One of the big drivers for taking on a major home building project is to achieve a low-energy, low-bills household. One piece of the puzzle is how you choose to provide central heating and hot water. A popular option for those undertaking an eco build is to install a heat pump – but is it the right choice for you?
These appliances take low-grade energy from the ground or air and convert it into usable, higher-temperature warmth that can be pushed into the living environment and used for space and water heating. They basically work on the same principle as a refrigerator, but operating in reverse.
It takes electric energy to run the pump, so while it does make use of renewable heat, it’s not a completely carbon free system. For each unit of power used by the appliances, you get more than one unit of heat output – and this is what makes them an attractive option.
Heat pumps work best when they’re used to run low-temperature distribution setups, such as underfloor heating (UFH). This is a great option for new homes, and can now be relatively easily installed in many existing buildings thanks to the proliferation of low-profile UFH systems.
This converts your entire floor into a heat emitter; the increased surface area allows for a much lower flow temperature to create a cosy environment – so less energy is required from the pump to raise the warmth of the water. An alternative is to go for oversized radiators.
It’s also possible for heat pumps to use water (from lakes or rivers) as the energy source; but in practice the opportunities to do this are rare. So in this article we’ll focus on air, ground and hybrid appliances.
This type of pump is the most affordable and least disruptive to install. It works by repurposing energy from the external air, concentrating it and outputting it to warm water. It’s an attractive renewable technology for many self builders and renovators, but there are some key considerations to bear in mind before you specify.
While it’s technically possible to extract heat from anything down to absolute zero (-273°C), it takes more and more energy to do this the lower the temperature falls.
The point I’m making, of course, is that ASHPs work most efficiently when the air temperature is higher – which is not ideal if you’re trying to deliver space heating (because you don’t need the extra warmth in summer).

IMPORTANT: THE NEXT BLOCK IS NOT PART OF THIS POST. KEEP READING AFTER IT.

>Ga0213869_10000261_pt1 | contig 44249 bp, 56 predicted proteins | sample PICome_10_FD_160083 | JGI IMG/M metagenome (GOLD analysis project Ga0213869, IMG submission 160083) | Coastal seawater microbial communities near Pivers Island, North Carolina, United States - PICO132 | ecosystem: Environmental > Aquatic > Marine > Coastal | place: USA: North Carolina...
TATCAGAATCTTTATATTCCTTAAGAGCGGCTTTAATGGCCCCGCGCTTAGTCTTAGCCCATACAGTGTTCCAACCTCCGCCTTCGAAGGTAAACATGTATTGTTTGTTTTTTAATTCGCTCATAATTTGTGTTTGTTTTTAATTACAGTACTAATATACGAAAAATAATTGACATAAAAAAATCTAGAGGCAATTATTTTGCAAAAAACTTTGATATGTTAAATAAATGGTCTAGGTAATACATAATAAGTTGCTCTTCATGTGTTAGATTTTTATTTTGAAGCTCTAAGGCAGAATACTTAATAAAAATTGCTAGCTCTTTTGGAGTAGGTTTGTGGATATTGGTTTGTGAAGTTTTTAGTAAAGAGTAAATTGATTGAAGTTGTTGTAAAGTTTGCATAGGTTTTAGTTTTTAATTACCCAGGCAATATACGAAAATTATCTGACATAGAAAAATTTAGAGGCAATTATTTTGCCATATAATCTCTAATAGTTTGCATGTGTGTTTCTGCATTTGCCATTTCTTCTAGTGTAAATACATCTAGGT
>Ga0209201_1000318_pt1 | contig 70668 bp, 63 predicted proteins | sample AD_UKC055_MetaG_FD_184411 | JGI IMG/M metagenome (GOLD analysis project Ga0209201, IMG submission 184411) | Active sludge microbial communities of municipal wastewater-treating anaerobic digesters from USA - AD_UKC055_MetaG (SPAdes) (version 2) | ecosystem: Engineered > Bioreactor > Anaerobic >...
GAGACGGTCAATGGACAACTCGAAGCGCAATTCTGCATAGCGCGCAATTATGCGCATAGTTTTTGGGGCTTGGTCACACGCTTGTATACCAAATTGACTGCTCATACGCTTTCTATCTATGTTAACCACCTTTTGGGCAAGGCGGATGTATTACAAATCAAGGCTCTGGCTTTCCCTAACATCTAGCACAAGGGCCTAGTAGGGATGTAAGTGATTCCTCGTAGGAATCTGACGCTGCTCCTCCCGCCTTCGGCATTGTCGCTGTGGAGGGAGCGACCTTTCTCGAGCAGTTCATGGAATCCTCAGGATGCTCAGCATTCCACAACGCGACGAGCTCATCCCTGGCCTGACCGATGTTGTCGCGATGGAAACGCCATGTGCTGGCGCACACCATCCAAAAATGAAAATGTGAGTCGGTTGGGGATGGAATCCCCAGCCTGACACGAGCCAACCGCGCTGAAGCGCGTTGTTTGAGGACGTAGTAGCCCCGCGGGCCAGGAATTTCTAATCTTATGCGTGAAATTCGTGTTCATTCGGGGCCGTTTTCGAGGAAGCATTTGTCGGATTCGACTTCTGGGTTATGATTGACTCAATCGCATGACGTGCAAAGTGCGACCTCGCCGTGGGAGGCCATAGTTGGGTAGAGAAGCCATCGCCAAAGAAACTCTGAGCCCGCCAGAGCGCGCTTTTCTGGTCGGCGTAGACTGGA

However, they remain significantly more efficient than electrical resistance heating – so if your plot or property is off the gas grid, they can be a very sensible choice.
Because ASHPs do not perform quite so effectively when the air temperature is very low (in the coldest parts of winter when you really want the heating on), there is growing interest in hybrid heat pumps. These include a fossil fuel burner (mains gas, LPG or oil) that takes over when the air temperature drops.
The system automatically selects which mode is the most efficient to use. In this scenario, the ASHP component would be used mostly during the shoulder months of the heating season – ie at either end of winter – to deliver efficient, cost-effective warmth.
Dig down slightly into the earth, and the temperature is about the same as the average in the air. Over the course of a year, this approximates to 12°C in the UK (slightly higher down south and slightly lower in sunny Scotland).
A GSHP cashes in on this by extracting warmth via a collector circuit that’s dug into the earth. Of course, the ground and the air are both heated by the sun – so GSHPs are actually making use of solar energy.
How eco-friendly is a heat pump?
The baseline when looking at how sustainable a renewable heat source will be is to compare the predicted carbon emissions with those of using mains natural gas.
In the case of a heat pump, it’s not possible to achieve any savings unless the actual Seasonal Performance Factor (SPF) of the appliance is well above 2.5. This is because electricity creates approximately two-and-a-half times the CO2 emissions of gas per kWh.
Over the next two decades, the UK government plans to decarbonise the National Grid by increasing the proportion of mains electricity that is generated from nuclear and renewable sources, rather than fossil fuels such as coal and gas. So it’s possible that heat pumps may eventually become more effective in reducing carbon emissions. However, at the moment the potential savings are minor.
On top of this, installing a ground source heat pump has a much higher environmental impact than fitting a gas boiler. And as we drive down heating demand by improving the insulation and airtightness of our buildings, this embodied effect becomes just as important as impact in use.
If mains gas is not available for your plot or property, and sustainability is important to you, then it’s interesting to note that the form of heating with the lowest emissions is normally biomass (burning logs, wood chips or pellets). This holds true as long as the woodlands where the fuel is sourced are replanted and responsibly managed.
However, heat pumps do deliver significant savings in emissions and other pollutants when compared to oil – and a vast improvement compared to storage heaters or other electrically powered options. As with running costs, when off the gas grid, the embodied impact of installation is better than the alternative boiler systems (oil, LPG or biomass).